The Monthly Edit

Living Abroad: Geographical & Personal Reinvention


“I’ve lived in London for over 10 years now” is something that always comes up in conversations with new people. It is part of my answer to the “Where Are You From?” question. 

Here, people can’t quite place me. Well, it depends on the day – if I am tired, I will sound more French than usual. But they can’t tell where in France I am from. I lost my regional accent ID tag when I boarded the Eurostar in July 2004. When I am home in France, if I speak to another French person, they will immediately know I am from Paris, they will guess my age from the few slang words I use and references I have. Here, it is a different story altogether. 
I arrived in the U.K. when I was 25, so although I didn’t have an entire lifetime behind me, I definitely had luggage. Some experiences were great, some… not so great. The bad experiences had been haunting my life in Paris for years – I was assaulted aged 19 and had a really hard time shaking it off. This isn’t the reason why I moved, but this is something that was left behind in the process of moving countries. I guess it was the only thing I consciously left out once I arrived in the U.K. I still think about it from time to time but it doesn’t define who I am anymore. Same goes for minor mishaps and failures. I didn’t need to bring them with and so I simply didn’t. 
What I did bring with me was a strong feeling that I could do here what I didn’t manage to do in Paris: write more, take more pictures, fulfil my creative dreams. Somehow, at home I just didn’t have the impetus to do all that. I was working as a freelance journalist, but I wasn’t quite making ends meet – I was young. My goals were blurry, and I suppose to some extent they still very much are, but the new, improved me that moved to London was much more determined to find some less blurry goals and achieve some form of discipline when it came to work. So far, everything is going well.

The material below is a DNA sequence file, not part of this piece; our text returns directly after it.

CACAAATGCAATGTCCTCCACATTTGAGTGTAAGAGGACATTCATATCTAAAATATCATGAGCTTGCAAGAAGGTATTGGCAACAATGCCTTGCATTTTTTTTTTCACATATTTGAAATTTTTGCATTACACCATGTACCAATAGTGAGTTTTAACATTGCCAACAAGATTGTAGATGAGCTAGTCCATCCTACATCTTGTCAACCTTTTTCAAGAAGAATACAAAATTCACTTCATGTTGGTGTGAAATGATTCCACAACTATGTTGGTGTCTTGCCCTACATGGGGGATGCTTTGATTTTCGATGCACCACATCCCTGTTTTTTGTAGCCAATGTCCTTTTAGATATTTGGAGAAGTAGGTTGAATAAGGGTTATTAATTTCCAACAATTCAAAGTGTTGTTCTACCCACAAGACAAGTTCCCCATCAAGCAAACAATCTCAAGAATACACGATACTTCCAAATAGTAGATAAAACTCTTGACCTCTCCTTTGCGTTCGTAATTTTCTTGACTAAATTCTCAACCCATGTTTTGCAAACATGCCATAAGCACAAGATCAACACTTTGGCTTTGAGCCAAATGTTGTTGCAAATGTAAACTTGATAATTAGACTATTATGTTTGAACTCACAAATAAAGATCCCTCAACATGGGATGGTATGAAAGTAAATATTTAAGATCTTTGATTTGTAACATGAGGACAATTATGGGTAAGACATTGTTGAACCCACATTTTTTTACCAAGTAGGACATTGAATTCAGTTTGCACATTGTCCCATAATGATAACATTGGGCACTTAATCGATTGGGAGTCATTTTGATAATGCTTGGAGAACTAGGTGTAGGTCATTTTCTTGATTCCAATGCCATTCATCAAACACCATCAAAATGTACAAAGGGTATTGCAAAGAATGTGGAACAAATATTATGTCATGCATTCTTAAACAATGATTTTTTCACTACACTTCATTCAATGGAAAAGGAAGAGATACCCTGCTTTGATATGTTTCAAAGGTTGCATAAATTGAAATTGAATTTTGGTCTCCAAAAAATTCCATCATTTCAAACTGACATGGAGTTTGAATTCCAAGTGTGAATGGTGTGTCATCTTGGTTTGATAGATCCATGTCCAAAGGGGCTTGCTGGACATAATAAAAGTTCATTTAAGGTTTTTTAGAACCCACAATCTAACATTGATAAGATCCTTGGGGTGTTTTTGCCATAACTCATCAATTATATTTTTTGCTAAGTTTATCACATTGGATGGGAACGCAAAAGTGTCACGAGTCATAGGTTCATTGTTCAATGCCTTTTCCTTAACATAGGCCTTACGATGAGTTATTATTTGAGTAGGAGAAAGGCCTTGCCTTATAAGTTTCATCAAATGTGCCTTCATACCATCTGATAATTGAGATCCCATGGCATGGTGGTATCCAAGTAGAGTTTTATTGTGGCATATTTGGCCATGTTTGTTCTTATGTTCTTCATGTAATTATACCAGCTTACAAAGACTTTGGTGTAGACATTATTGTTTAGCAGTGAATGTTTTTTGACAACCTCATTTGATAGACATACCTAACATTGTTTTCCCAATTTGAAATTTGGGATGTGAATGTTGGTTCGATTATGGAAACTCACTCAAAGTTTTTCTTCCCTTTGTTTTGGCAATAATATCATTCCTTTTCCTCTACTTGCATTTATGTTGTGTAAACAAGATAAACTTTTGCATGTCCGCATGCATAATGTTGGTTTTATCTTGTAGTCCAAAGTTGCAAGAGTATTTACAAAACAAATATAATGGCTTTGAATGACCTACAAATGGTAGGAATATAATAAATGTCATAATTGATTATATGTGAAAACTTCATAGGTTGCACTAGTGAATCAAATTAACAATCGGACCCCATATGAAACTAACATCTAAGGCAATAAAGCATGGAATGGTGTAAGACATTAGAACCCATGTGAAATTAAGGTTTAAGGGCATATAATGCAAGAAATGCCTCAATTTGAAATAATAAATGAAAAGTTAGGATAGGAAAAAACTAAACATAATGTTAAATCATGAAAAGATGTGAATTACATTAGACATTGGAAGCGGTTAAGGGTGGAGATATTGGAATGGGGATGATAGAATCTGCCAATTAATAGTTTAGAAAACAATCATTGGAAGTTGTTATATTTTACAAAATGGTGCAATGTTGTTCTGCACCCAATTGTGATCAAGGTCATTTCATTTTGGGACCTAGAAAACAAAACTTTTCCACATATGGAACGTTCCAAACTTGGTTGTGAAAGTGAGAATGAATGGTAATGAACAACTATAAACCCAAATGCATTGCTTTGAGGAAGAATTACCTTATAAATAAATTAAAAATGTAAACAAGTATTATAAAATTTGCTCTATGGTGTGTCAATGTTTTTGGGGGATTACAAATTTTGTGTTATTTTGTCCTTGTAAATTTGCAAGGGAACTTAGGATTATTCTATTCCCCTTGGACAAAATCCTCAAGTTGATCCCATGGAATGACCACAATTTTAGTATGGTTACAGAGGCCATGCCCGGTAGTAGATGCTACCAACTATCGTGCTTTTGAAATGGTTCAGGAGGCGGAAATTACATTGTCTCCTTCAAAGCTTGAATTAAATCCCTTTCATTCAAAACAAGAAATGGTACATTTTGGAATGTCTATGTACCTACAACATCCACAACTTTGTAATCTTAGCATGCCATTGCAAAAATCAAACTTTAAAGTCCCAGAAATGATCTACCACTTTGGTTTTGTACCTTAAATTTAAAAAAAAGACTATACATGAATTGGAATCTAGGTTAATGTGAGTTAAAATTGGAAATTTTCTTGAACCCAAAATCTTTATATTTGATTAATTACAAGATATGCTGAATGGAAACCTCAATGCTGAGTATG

After 10 years here, I have spent most of my adult life outside Paris, so do we call it a reinvention at this point? Or have I simply turned into a grown-up while here in London? Would I have become the same person if I had stayed home?

This was part of my own story of reinvention through expatriation… Below are some of your stories, mixed in with some of my friends’.

In Paris in 2004, just before moving to London. // Main image: Paris in 2014 by me.

When I moved to the UK, I didn’t intend to reinvent myself. I wasn’t intentionally moving for a fresh start or to escape anything in particular. But it inevitably happened. When you’re in a new place, with only a friend or two, and you need a map to find even your closest grocery store, you learn a lot about yourself. Without the constraints or expectations of people who know you, or know what you looked like in high school – you’re a blank canvas. Moving countries gave me room to grow into myself. It gave me space to figure out what I liked, and didn’t. Subsequently a lot of what I learned I liked was “pints of beer”, but that’s a different story altogether.
Cate Sevilla, Buzzfeed UK

I moved to Norway five years ago and I don’t think I’ve ever felt more French than right after leaving France. There’s something about being abroad that reveals bits and pieces of your identity you weren’t aware of. I certainly made many changes over the years, it didn’t happen overnight. And I’ve now reached this point where I feel I belong. I’ve mastered the language, I know enough about the culture and the history to identify cultural references, understand humour…  and have a common ground with others. Still, I wouldn’t say I’ve become Norwegian. Whenever I go back home to France, my family and friends call me affectionately ‘la norvégienne’. And a few weeks later, I’m genuinely looking forward going back home to Norway. I struggled for some time about defining home, as I thought I had to choose between where I came from and where I wanted to be. Moving to another country felt not only like a challenge but also like an opportunity to be more myself. There is certainly a form of freedom in walking away from your habits and starting over from scratch and in the process, I definitely gained confidence. After packing my belongings into one single suitcase, I gave much thought to materialism versus minimalism. I also like to think I grew more tolerant these past years. It might be about growing up, it might be about growing Norwegian to a certain degree, or it might be about being an expat’ regardless of the destination. Hopefully I’ve become a better version of myself.